and devising comprehensive international strategies to combat it.
Project is headed up by Frederick
Schauer, the project's principal investigator, who is the Frank Stanton
Professor of the First Amendment and the Kennedy School's academic dean.
to come up with boundary solutions to cross-boundary problems," says Schauer.
"We're also trying to analyze the extent to which laws and law enforcement
make a difference in dealing with a problem of increasingly catastrophic
questionnaire about the types of statutes that exist on prostitution,
child prostitution, pimping, pandering, and trafficking have been sent
to more than 190 countries. A second questionnaire asks for a rundown
of the national laws that deal with pornography and the Internet. A third
will go out in the near future that will ask about the scope of the problem
in each country and how it's measured, as well as other issues related
to the sex trade. "There's a real urgency about the problem, women and
children are being hurt," says Lederer. "But we need to be measured and
make policy decisions from a good, solid base of information."The database
should be completed in the next year; the comparative legal analysis will
be done by the year 2000, along with model legislation tailored to different
legal systems around the world.
None of it
will sit on any library shelf for long. Human rights groups, legal scholars,
and public policy officials are planning to use the work to make critical
decisions on how to build an international consensus and legal framework
for combating sex trafficking and other forms of commercial sexual exploitation.
kind of practical research that WAPPP, the Kennedy School's new policy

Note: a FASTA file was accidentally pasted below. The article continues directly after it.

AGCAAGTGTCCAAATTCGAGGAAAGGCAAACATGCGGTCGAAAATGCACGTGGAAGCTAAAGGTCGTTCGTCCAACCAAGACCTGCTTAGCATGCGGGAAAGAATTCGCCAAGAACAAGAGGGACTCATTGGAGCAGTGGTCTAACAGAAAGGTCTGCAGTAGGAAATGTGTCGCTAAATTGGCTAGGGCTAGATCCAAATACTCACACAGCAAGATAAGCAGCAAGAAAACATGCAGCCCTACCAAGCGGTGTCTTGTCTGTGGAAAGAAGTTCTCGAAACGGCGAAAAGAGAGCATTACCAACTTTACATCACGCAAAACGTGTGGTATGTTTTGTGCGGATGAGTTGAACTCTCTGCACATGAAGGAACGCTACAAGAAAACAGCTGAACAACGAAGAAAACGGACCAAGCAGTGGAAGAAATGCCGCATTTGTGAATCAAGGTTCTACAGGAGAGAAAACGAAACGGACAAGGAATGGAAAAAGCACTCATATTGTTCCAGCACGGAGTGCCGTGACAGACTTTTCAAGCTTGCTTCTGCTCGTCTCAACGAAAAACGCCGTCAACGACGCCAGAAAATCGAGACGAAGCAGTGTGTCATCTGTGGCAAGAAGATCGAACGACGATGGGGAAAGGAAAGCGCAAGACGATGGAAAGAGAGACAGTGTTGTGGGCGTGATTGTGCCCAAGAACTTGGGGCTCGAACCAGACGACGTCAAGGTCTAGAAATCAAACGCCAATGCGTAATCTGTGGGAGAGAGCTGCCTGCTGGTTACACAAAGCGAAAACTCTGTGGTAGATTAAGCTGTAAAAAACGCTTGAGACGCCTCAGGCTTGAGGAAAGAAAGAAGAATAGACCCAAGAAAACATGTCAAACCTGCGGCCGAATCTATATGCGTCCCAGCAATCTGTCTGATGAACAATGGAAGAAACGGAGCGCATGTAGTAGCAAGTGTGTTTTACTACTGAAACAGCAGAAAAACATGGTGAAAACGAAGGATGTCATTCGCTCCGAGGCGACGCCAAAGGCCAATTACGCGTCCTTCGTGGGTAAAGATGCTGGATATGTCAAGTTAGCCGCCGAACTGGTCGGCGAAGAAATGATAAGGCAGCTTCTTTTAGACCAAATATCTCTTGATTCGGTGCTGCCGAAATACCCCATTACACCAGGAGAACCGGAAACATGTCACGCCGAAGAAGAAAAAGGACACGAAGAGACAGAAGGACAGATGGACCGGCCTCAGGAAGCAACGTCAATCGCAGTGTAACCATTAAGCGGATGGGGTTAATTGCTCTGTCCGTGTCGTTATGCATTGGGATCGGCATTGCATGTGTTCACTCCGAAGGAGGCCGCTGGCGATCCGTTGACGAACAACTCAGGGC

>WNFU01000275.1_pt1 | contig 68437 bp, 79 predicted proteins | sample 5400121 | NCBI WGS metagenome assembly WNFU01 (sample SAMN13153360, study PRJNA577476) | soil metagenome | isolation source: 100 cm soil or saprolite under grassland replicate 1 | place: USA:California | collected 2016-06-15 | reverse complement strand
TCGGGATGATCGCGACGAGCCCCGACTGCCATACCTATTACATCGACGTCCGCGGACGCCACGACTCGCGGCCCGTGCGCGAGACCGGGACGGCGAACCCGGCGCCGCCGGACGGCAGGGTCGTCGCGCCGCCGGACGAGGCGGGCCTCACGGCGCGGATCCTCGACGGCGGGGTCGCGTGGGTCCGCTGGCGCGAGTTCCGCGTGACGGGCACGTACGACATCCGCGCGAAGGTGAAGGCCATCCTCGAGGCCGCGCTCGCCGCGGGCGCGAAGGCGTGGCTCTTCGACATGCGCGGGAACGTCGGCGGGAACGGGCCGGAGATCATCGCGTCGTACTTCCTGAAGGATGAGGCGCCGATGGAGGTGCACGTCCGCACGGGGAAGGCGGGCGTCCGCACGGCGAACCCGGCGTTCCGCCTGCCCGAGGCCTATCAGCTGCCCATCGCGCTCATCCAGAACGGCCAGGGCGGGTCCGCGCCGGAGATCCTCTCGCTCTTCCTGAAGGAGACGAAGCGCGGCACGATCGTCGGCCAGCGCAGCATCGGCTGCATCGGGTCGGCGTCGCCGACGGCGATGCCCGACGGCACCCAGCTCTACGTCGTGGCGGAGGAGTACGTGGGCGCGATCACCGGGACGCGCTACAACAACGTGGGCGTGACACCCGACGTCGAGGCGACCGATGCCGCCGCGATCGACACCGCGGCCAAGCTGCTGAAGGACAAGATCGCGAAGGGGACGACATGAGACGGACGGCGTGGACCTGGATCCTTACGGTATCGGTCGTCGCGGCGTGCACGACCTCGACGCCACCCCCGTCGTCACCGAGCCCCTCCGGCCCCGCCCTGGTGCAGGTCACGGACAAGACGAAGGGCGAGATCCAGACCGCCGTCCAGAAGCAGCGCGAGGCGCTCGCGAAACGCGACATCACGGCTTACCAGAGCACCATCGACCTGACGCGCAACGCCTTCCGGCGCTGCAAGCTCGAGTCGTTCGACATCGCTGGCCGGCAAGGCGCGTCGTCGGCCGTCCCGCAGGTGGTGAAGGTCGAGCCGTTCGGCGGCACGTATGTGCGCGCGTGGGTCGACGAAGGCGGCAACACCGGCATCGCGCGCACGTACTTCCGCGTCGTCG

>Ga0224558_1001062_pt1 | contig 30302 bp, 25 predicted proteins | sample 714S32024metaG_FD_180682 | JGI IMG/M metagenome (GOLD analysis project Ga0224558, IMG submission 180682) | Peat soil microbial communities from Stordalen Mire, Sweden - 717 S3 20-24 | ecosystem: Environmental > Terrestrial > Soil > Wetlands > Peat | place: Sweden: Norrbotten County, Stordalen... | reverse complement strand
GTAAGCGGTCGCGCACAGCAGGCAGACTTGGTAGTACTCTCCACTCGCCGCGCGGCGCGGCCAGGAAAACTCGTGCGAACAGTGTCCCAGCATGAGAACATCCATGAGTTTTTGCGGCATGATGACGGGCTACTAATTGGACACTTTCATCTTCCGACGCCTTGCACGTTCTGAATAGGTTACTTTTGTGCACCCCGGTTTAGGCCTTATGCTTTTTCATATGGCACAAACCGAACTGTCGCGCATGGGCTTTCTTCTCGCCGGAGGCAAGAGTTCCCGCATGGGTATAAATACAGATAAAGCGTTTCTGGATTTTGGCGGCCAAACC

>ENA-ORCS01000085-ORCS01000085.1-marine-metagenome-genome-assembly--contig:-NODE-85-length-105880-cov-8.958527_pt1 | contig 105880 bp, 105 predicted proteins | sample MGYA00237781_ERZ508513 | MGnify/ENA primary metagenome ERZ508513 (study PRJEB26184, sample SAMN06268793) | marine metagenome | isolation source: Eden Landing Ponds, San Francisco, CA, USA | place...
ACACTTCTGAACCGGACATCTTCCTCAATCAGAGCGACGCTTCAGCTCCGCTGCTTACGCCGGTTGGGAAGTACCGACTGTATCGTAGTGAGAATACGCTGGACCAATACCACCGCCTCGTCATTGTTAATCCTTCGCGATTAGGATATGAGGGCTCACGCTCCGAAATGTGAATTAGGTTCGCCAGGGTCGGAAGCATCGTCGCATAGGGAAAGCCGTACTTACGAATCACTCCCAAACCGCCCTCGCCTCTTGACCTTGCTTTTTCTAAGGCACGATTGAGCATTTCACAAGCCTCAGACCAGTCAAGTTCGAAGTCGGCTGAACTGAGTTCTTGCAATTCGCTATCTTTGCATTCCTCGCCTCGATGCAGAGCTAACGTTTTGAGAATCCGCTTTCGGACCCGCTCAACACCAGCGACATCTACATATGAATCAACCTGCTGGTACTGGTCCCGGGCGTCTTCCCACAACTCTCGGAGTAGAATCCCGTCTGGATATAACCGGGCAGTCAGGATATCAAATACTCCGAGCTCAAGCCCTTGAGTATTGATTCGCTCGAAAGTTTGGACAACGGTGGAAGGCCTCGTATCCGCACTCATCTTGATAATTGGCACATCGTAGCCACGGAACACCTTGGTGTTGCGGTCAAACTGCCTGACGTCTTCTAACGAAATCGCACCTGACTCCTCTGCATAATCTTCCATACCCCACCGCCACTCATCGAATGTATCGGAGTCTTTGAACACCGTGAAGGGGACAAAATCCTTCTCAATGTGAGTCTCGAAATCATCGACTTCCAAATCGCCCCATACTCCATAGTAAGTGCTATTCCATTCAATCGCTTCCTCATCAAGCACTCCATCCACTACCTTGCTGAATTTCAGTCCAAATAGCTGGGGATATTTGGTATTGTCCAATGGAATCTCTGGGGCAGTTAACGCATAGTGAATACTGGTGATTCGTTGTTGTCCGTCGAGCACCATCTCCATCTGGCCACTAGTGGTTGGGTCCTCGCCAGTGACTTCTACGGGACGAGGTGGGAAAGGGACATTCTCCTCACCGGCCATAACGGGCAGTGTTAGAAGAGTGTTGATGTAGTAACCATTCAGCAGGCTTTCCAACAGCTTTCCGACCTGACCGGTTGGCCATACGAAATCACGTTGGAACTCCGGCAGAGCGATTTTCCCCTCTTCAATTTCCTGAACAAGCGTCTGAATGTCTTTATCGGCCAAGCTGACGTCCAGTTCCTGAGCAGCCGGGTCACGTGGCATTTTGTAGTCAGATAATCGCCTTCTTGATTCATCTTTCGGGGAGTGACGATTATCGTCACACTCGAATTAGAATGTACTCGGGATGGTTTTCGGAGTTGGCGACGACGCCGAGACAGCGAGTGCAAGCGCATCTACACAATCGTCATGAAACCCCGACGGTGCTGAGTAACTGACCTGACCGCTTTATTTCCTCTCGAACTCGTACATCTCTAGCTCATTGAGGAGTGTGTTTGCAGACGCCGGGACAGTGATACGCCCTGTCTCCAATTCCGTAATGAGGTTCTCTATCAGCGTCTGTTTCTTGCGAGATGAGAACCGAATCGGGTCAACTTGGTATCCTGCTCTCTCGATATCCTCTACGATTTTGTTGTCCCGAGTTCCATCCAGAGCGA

center, is determined to champion. "We are very interested in looking
at policies that impact women's lives, as well as women who are shaping
policies," says Ambassador
Swanee Hunt, director of WAPPP and head of the U.S. delegation to
the 1996 EU conference on trafficking.
to have one of the top minds at the Kennedy School leading this effort
with Fred Schauer as principal investigator," says Hunt. "This work follows
the strong interest he has had in this field for many years."
Project focuses on a subject that is of passionate interest to the American
Justice Department and the Department of State, which are both headed
by women. At President Clinton's direction, Secretary of State Madeleine
Albright, chair of the Inter Agency Council on Women, has made combating
the trafficking of women and children a top priority.
"The European Union has been focusing in on trafficking for sexual exploitation
purposes," says Carla Menares Bury, a foreign affairs officer at INL.
"In the United States we're trying to broaden that to include not only
trafficking for prostitution and sexual exploitation, but for other forms
of labor exploitation sweat shops and domestic servitude
As the former
Ambassador to Austria, Hunt says the analysis and model legislation that
will result from the Protection Project work will give the United States